After exploring Breckenridge’s breathtaking Ice Castle, I searched for the artist behind this magical place. I contacted Brent Christensen, the founder of Ice Castles, who also built them in New Hampshire and Utah this winter.
Take it away Brent!
“I’m the artist and designer of the layout at each of our three locations, but I rely heavily on our many well-trained, hard working, dedicated employees. Each of our sites took about 4 weeks of working 12-16 (hour) days. Our Breck site has about 10 full and part-time employees, New Hampshire about 15 and Midway (Utah), about 20.”
Fire and ice.
“We are very vigilant about safety. But believe it or not we are more concerned about the walking surfaces than we are about falling icicles. Icicles on the edge of a roof are prone to falling, especially when the sun hits the roof and causes the ice to melt at the union. Icicles hanging from an ice bridge will only melt at the thinnest spot, which is at the bottom. So on very warm days the hanging icicles in the castles will melt and drip away starting at the bottom but they don’t fall off.”
Colored lights change in seconds and add to the drama.
“Snowfall doesn’t damage the castles. It can add a very beautiful elegance to the appearance. Before we continue growing them we usually remove the bulk of the snow by hand or brooms. The most fun part is growing and building. The most laborious part is clearing and grooming the trails on a daily basis. We often have to remove several tons of excess ice from the trails and spend up to 40 man hours per day just to make our trails safe for our guests.”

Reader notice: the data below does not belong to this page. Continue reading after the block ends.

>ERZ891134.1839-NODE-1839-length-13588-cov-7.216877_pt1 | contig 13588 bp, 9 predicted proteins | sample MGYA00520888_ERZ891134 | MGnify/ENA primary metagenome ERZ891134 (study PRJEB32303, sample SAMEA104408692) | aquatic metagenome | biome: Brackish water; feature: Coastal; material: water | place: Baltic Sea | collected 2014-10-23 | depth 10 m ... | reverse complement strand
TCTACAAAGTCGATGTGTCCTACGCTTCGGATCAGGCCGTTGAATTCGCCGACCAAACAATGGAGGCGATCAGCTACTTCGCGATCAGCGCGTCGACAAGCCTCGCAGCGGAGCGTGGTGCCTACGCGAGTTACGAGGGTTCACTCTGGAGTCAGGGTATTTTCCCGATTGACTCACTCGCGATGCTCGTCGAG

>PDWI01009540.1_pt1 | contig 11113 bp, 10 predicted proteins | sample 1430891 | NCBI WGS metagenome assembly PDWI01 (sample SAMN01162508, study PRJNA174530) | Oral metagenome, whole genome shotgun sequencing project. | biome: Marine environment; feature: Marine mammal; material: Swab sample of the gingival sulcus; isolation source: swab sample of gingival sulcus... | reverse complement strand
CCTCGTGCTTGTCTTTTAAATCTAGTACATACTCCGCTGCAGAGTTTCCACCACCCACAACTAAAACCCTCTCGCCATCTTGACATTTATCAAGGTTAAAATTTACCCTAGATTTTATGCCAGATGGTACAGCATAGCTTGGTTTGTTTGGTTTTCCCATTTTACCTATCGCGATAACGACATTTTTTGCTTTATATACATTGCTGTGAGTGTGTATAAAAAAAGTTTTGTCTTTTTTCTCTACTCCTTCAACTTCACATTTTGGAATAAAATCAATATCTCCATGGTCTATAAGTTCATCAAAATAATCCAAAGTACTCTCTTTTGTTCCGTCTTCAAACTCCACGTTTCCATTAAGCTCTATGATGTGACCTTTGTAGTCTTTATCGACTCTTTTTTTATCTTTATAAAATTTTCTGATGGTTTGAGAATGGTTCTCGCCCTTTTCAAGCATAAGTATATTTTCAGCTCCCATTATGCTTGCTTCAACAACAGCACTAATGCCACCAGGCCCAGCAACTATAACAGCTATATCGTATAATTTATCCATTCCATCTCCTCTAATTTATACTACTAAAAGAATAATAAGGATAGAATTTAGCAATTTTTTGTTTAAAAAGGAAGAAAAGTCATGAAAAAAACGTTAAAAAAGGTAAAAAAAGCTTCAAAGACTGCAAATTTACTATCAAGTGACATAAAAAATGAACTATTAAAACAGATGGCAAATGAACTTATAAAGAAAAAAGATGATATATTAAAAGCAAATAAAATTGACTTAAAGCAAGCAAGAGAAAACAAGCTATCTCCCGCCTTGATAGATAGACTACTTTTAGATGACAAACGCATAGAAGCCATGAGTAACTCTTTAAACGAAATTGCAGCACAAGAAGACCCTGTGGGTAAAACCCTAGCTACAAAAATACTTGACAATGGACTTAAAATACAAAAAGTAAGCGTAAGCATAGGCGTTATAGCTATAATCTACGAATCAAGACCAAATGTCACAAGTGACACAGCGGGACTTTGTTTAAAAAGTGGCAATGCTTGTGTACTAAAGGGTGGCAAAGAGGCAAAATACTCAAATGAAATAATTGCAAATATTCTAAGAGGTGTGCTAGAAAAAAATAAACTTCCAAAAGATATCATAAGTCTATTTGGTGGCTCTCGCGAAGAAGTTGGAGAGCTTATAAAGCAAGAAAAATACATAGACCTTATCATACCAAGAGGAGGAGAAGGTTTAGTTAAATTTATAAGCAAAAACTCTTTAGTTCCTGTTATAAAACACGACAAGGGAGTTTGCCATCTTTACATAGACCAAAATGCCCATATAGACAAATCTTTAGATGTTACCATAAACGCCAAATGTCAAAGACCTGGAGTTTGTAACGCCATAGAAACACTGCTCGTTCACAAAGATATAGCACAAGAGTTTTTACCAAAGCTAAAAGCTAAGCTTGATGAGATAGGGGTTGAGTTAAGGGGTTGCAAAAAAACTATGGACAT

“Regarding our sites for next year: Unfortunately, I can’t yet say where they will be. We usually finish out the winter and analyze how everything went. We consider weather patterns, traffic patterns, how the city or resort was to work with, etc. You’ll just have to keep an eye on our website.” —– Brent Christensen.
I hope he chooses Breckenridge again next year. His extraordinary Ice Castle can be enjoyed by all ages. It’s amazing that the simple element of water created this art project. It became 20,000,000 pounds of ice!
To see the first photo essay of my tour, click HERE!
Click on photos to enlarge.
Would you like to take the tour?